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Re: OOP in Mathematica

  • To: mathgroup at smc.vnet.net
  • Subject: [mg29032] Re: OOP in Mathematica
  • From: "Drago Ganic" <drago.ganic at in2.hr>
  • Date: Fri, 25 May 2001 01:48:08 -0400 (EDT)
  • Organization: HThinet
  • References: <9e02ol$30e@smc.vnet.net> <9e2bm5$63u@smc.vnet.net> <CjLN6.9482$dl4.29613@ralph.vnet.net> <9eigq5$51t@smc.vnet.net>
  • Sender: owner-wri-mathgroup at wolfram.com

Hi ,

There are  two things I am missing in Mathematica and I would like to hear other opinions:

First: Naming "functions" and "objects"
==============================

When using the ? HELP I would like sometimes to know what an object can "do" [the functions] and sometimes on what objects a certain function can operate [the objects]. So I would like a function browser and an object browser.

Here is an example: Using 

        ?Notebook* 

gives all the "functions" I can use with a Noteook object. Among them I can find a NotebookCreate function.

Now I am interested what other objects can be "created". Using 

        ?*Create 

I find another "function" LinkCreate. But using 

        ?Create*

I find CreateDirectory ?!?. Mathematica is inconsistent in naming its symbols. This can make it hard to learn and/or remember.

Here is my question: Why do I have a function NotebookCreate and not a function Create which operates on Notebooks, Directory and so on.... Why is overloading not used in these cases?

Browsing through the Section 2.10 of the Mathematica book I find the need for the generic "functions":
    Print ,Open, Put, Get, Move, Find, Locate, Write, Apply, Delete, Read, Evaluate, Create, Animate, Save, Close, Execute, ...

overloaded to work with the "objects":

    Cell, Style, Notebook, Selection, FroneEndToken, FrontEnd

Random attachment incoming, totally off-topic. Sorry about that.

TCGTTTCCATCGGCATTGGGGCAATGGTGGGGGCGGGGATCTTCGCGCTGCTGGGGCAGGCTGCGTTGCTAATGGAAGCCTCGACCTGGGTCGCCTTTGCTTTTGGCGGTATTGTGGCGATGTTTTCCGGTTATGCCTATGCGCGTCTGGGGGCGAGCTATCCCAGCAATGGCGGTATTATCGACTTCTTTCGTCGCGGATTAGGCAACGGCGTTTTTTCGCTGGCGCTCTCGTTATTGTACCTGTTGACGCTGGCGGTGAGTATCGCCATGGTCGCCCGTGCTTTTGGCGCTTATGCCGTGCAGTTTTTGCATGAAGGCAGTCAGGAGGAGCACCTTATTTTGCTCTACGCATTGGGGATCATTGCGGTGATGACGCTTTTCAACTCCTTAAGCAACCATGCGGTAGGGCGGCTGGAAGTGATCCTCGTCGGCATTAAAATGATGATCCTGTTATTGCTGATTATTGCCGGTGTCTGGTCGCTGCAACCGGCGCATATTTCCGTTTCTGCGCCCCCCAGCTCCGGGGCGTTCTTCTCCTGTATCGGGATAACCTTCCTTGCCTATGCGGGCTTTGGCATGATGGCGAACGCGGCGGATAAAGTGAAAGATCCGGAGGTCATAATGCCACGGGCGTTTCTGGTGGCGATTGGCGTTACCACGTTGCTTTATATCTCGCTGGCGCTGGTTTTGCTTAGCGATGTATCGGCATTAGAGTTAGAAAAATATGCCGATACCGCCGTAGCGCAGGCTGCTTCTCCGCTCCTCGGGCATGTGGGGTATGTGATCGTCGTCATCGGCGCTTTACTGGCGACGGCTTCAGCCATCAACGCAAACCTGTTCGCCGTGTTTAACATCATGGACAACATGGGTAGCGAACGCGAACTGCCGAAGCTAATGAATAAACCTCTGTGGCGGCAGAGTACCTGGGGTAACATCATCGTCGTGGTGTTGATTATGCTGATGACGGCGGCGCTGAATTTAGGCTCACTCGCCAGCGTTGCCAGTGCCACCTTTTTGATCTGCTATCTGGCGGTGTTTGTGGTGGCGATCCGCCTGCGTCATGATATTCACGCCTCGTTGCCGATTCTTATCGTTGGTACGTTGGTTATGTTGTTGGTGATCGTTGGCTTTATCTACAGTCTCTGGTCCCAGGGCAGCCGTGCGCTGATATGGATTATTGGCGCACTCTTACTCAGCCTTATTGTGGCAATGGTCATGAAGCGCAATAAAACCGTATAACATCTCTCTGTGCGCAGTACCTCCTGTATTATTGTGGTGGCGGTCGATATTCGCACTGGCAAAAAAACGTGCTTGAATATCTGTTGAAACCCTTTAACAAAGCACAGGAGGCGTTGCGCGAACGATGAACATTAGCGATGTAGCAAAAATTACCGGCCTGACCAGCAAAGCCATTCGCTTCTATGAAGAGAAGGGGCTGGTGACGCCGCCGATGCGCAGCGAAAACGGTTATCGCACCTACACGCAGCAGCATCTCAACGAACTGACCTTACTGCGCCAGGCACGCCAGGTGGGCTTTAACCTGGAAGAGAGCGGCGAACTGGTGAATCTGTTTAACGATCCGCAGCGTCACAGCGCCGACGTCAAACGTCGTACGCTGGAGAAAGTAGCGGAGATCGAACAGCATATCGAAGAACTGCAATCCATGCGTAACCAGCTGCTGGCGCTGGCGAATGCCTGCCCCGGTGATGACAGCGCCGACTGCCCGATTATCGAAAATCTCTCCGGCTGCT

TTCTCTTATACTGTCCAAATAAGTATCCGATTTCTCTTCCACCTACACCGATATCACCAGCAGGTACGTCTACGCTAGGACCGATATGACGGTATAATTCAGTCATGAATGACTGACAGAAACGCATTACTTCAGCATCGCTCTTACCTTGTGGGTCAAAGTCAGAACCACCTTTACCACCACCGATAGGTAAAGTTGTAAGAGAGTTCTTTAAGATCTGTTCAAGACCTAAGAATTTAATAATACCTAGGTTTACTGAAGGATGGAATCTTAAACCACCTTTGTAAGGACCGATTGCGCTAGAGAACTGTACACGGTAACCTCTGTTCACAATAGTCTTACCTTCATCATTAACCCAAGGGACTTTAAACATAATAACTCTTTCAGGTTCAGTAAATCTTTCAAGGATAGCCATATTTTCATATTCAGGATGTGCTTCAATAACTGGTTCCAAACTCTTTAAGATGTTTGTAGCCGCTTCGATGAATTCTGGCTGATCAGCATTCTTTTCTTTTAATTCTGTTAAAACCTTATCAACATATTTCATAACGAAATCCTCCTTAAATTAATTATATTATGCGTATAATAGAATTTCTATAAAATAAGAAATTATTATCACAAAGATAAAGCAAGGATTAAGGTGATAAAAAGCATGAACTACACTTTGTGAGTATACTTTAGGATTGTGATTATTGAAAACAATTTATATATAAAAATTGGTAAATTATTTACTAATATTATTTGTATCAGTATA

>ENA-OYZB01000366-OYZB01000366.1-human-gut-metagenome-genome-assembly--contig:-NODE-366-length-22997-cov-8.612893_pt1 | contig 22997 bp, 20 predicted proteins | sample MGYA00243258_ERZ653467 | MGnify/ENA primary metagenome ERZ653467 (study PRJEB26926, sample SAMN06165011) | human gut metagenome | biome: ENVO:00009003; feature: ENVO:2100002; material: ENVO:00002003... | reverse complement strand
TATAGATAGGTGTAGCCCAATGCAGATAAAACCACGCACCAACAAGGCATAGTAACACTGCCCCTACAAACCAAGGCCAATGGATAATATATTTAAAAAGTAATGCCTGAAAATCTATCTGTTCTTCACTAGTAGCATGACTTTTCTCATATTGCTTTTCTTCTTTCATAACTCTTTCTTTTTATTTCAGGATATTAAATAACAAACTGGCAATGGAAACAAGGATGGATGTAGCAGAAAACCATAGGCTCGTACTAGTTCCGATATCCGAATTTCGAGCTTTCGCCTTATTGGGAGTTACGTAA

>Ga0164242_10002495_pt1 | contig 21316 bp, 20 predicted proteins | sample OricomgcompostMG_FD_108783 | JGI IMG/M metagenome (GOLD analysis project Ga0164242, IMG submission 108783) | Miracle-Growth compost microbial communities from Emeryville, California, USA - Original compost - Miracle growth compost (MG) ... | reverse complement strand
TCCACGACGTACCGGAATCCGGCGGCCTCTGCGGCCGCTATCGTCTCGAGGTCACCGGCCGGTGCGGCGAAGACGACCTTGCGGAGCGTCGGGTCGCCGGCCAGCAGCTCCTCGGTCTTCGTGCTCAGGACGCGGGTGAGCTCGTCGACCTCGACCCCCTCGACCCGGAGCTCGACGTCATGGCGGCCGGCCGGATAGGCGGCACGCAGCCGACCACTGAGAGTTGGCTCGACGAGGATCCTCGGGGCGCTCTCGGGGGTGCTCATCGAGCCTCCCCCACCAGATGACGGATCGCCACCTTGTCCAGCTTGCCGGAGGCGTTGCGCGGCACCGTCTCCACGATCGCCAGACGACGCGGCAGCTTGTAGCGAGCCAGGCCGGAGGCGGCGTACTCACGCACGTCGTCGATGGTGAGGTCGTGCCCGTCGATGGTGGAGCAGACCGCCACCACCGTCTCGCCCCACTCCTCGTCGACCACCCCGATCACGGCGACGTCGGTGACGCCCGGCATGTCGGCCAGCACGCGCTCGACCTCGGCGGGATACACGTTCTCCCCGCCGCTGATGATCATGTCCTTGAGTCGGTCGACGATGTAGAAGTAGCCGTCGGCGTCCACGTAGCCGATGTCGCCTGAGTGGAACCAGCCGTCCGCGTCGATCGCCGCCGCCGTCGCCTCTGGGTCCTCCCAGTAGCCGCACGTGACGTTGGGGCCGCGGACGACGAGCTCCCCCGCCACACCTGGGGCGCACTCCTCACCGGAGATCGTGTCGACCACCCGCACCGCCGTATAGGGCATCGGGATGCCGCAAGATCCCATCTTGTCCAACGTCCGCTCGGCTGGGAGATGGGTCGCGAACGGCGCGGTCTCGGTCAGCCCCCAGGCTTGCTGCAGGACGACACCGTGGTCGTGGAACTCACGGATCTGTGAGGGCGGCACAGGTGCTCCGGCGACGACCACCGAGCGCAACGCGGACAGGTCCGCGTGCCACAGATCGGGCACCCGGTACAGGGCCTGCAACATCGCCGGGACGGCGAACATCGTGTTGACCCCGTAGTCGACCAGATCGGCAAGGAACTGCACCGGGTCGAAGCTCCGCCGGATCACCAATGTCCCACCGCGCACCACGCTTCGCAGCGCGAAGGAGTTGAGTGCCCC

Second: No Data Type
==================

Having a Date "type" is extremly important in business aplications in which I am personally involved [maybe I'm the only one here :-))].

Not having one, gives the user the opurtunity to add a "number" to a "day in month" resulting in a nonsense:

In[28]:=Date[]
Out[28]= {2001, 5, 24, 20, 17, 33}

In[30]:= Date[] + {0, 0, 10, 0, 0, 0}
Out[30]= {2001, 5, 34, 20, 18, 10}

I now that I can use

In[33]:=ToDate@FromDate[Date[] + {0, 0, 10, 0, 0, 0}]
Out[33]={2001, 6, 3, 20, 19, 31}

but I am quite unhappy with this solution. Why Date[] returns a LIST and not something like

    Date[2001,5,24,20,17,33]

or

    DateTime[2001,5,24,20,17,33]

on which Plus could be overloaded ...

Of course I know that I can change Mathematica to fit my needs but I would like to now why WRI made such design decisions.

Sorry for the long post. Hope sombody will answer :-)

Greetings from Croatia,
Drago Ganic

"Jens-Peer Kuska" <kuska at informatik.uni-leipzig.de> wrote in message news:9eigq5$51t at smc.vnet.net...
> Hi,
> 
> > With all respect, I think you might have said "in my opinion." 
> 
> I have no other opinion than mine.
> 
> > OOP is
> > revolutionizing software development, by (among other things) separating
> > implementation from interface, thus allowing modules to interact more easily
> > and with fewer problems.
> 
> That's OOP -- wow! I thought it is good programming style, working
> in every higher programming language.
> 
> > Mathematica's "Module[]" facility is a simple
> > embodiment of this idea, 
> 
> What is with my beloved Block[] - is it also OOP  ?
> Next you will say that patterns are also OOP, and the 
> good old pure functions ? Is this object oriented ?
> Fine ! Now I know that LISP and Prolog are native
> object oriented languages !
> 
> > by enclosing code blocks and isolating them from
> > their applications, making it possible to change the methods without
> > changing the outer appearance and uses.
> 
> You change *functions* not methods! and this is functional programming.
> Since Mathematica does not know what a data type is, the data 
> types can't have methods.
> But you can have functions that evaluate special arguments.
> 
> Regards
>   Jens
> 



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